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Get Ovary It-Advocated Program Receives $48,000 from SGA to Supply Free Menstrual Products

The University of Maryland Student Government Association allocated $48,000 last week to supply free menstrual hygiene products to 25 on-campus bathrooms in an effort to alleviate period poverty. This three-year pilot program, created by the student coalition Get Ovary It, will ensure that each college at the university will have at least one bathroom with accessible products. 

The program also plans to place products in gender-neutral bathrooms in order to emphasize that menstruation is not limited to people who identify as female. Get Ovary It is currently working with SGA to determine who will be responsible for distributing and restocking the products. This will most likely be a task for this university’s maintenance team. 

“We don’t want people to have to choose between having the right menstrual products and their education,” co-founder and co-director of on-campus affairs for Get Ovary It Hailey Chaikin said. “They shouldn’t be having to choose whether or not they go to class because they’re on their period.” 


Life with IBS
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Get Ovary It is a student led organization aiming to end period poverty through education, service and advocacy. The organization was co-founded by five students, and now is led by three — Hailey Chaikin, Hope Kahn and Zoe Weisberg. 

Currently, only one bathroom on campus — located in the Stamp Student Union — offers free menstrual products. Eventually, Get Ovary It hopes to work with this university’s Department of Resident Life to place free products in the residence hall bathrooms as well.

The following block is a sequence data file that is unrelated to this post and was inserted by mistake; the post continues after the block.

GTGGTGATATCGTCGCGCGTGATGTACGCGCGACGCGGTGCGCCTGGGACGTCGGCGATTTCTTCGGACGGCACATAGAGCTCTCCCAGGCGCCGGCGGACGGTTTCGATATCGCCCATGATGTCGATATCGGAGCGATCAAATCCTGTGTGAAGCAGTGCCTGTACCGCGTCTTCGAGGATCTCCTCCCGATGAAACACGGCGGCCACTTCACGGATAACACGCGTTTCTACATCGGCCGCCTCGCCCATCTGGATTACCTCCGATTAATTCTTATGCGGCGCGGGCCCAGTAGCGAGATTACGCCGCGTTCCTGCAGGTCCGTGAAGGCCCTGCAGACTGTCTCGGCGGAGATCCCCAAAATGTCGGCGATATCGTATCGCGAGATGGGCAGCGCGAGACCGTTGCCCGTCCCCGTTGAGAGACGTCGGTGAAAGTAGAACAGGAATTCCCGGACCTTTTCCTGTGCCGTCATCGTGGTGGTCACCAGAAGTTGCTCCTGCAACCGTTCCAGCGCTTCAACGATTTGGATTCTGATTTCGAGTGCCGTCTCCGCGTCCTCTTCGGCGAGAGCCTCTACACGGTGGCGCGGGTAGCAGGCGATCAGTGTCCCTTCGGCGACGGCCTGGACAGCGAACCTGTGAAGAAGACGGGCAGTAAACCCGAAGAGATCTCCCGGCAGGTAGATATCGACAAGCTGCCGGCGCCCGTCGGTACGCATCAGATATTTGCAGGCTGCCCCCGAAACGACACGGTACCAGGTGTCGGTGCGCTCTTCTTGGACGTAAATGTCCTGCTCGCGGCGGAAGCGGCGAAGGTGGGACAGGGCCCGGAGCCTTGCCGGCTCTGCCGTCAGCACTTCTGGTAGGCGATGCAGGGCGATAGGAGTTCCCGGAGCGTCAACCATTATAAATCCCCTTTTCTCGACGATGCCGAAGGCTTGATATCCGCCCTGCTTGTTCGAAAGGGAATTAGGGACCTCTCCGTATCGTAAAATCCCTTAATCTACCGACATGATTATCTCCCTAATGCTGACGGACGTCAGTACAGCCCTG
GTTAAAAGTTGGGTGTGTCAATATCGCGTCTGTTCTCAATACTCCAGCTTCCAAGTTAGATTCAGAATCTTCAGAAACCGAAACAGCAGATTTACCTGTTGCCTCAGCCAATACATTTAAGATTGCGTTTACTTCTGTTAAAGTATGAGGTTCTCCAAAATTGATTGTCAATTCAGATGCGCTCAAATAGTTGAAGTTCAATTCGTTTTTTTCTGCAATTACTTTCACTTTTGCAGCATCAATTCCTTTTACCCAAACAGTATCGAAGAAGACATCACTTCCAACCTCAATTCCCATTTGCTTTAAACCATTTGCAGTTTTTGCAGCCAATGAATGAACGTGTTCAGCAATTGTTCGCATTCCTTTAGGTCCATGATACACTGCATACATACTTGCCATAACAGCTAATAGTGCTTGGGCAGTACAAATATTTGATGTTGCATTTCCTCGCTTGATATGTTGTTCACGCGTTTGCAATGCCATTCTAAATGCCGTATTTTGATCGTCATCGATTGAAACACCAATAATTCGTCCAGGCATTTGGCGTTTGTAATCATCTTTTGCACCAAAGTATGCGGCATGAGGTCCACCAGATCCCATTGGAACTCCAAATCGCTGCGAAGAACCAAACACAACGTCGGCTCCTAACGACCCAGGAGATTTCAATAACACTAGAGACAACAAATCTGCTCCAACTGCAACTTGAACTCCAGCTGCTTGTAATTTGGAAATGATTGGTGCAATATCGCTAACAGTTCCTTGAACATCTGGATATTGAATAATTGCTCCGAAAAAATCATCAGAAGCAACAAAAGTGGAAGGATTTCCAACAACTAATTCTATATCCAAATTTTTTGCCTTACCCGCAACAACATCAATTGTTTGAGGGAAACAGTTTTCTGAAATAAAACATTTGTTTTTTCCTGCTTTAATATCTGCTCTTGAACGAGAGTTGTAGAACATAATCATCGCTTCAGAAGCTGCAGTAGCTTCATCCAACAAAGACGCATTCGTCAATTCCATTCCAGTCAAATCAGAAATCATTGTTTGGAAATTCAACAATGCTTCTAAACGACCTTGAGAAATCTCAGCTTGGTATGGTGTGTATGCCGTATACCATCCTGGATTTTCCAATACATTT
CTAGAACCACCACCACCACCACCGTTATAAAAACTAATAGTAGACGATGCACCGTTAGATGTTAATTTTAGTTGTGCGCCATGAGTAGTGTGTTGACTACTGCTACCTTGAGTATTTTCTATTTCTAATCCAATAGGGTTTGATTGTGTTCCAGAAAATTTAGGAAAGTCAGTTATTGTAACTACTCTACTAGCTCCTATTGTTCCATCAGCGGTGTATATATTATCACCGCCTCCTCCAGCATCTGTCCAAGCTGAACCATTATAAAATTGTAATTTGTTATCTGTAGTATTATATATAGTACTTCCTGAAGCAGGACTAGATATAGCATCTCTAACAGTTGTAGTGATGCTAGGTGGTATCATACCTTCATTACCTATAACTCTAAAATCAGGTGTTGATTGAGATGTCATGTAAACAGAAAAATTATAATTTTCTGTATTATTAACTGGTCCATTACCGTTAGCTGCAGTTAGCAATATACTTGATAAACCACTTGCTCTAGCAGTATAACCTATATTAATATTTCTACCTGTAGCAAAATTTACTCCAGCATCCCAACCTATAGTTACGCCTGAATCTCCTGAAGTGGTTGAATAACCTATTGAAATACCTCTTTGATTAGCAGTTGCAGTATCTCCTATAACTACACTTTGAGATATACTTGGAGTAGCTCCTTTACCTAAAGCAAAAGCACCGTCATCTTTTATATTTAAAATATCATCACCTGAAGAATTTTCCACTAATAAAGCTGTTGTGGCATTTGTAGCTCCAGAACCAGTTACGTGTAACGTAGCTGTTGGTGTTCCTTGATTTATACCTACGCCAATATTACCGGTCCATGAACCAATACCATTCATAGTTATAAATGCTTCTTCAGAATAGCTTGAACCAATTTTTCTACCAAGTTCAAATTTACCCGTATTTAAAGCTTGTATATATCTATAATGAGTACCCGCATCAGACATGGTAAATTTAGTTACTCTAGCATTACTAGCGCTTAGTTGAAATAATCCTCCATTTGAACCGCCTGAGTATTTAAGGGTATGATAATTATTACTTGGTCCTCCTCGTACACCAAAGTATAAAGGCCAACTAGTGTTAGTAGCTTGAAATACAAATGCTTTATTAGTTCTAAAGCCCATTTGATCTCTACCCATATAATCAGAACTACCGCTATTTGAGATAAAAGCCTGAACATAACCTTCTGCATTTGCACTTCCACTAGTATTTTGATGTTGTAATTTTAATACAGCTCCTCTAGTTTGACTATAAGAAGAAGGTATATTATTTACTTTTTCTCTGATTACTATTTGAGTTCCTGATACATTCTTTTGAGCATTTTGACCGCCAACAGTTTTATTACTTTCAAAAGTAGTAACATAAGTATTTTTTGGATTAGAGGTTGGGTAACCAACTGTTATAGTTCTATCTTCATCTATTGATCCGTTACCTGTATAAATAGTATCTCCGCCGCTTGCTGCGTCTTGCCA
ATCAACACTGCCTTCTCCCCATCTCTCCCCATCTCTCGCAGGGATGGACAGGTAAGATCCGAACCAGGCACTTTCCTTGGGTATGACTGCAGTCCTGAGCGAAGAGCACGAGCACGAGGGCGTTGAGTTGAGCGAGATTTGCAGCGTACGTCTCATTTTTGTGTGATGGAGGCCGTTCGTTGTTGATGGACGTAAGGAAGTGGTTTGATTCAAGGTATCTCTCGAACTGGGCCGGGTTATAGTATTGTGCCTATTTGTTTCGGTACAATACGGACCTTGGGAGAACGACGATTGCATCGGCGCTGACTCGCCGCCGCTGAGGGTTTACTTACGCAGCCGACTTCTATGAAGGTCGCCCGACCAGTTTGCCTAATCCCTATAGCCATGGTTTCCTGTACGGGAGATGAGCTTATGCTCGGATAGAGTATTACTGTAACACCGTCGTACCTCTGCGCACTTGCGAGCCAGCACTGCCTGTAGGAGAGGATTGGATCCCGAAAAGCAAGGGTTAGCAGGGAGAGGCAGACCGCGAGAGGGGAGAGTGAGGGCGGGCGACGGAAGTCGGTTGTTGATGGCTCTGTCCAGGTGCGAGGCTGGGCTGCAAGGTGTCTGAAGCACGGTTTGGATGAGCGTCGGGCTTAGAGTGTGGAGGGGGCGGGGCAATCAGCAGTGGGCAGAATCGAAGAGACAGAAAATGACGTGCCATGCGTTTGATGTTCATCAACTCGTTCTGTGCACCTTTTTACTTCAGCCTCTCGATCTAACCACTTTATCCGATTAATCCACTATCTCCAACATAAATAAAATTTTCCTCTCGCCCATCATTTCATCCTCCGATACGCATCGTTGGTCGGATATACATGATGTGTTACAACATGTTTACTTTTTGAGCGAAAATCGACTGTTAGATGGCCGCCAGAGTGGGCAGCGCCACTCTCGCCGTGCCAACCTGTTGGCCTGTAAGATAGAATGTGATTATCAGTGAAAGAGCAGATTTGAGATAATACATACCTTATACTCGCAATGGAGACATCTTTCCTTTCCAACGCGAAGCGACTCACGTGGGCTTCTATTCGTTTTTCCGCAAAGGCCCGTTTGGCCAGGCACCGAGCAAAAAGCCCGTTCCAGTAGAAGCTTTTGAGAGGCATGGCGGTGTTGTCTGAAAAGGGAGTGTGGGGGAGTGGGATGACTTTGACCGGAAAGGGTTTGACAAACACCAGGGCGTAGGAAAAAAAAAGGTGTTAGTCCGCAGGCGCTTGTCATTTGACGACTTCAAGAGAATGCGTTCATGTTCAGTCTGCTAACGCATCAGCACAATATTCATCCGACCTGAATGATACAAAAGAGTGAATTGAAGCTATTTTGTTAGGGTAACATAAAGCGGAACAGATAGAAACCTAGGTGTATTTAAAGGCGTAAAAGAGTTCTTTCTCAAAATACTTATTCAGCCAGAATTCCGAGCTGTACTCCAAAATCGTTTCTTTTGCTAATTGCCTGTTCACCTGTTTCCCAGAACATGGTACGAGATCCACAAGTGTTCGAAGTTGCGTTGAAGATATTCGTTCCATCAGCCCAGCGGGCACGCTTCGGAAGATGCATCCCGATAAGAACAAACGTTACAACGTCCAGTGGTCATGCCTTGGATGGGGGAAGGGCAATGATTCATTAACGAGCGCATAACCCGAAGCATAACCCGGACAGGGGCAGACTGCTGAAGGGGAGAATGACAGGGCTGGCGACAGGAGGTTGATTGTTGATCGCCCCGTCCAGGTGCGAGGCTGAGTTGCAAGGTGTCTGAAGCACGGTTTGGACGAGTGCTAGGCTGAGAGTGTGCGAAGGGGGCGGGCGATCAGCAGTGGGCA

Get Ovary It began this initiative as a class project for a public policy course — PLCY388D Innovation and Social Change: Do Good Now — during the fall 2019 semester. The group based their pilot program off of their course project, aiming to first place free menstrual products in 15 bathrooms on campus. 

Originally, Get Ovary It applied for an $18,000 grant through the Student Facilities Fund. The grant was then denied by the facilities council, leading the group to continue to lobby and work with SGA to achieve their goals. 

Josie Shaffer, director of student affairs for the SGA and student facilities fund chair, collaborated with SGA president Dan Alpert to find alternative funding sources for the project. Alpert and Shaffer then were presented with excess SGA funding through the student activities fee due to COVID-19.

Eventually, Alpert and Shaffer decided that SGA would pay $48,000 to purchase menstrual products and the Student Facilities Fund will pay $7,500 for dispensary boxes. 

“It makes me happy to know that future terps would be able to use this,” Shaffer said. “So that in five years from now, it’s in every bathroom.” 


tampons with flowers
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Get Ovary It and the SGA plan to install dispensaries in campus bathrooms over the summer, with a goal of having free products available for the fall 2021 semester. 

Dispensaries will provide products from Hospeco — the same company that supplies this university’s toilet paper. 

“To be honest, it’s not the best quality,” Chaikin said. “In our Student Facilities Fund proposal, we were looking at a brand called Go Aunt Flow … they have organic products, and the dispensers have a lag time so that they’re not overused.” 

In the future, Get Ovary It hopes to encourage the University of Maryland to upgrade the quality of the products and ensure that SGA continues to prioritize the program within future budgets after the three years conclude. Shaffer said that this decision will primarily be up to President Darryll Pines. 

They also hope to work with other universities to implement similar programs on more campuses. 

“You shouldn’t have to go to an overpriced shop on campus and buy a $10 box of tampons when you need one because you’re in an emergency,” Kahn said. “It’s something that we shouldn’t have to think about, but we do.”

Gracie is a junior journalism and public policy double major at the University of Maryland, College Park. Currently, Gracie is one of the Campus Correspondents for her chapter alongside Devon Milley.
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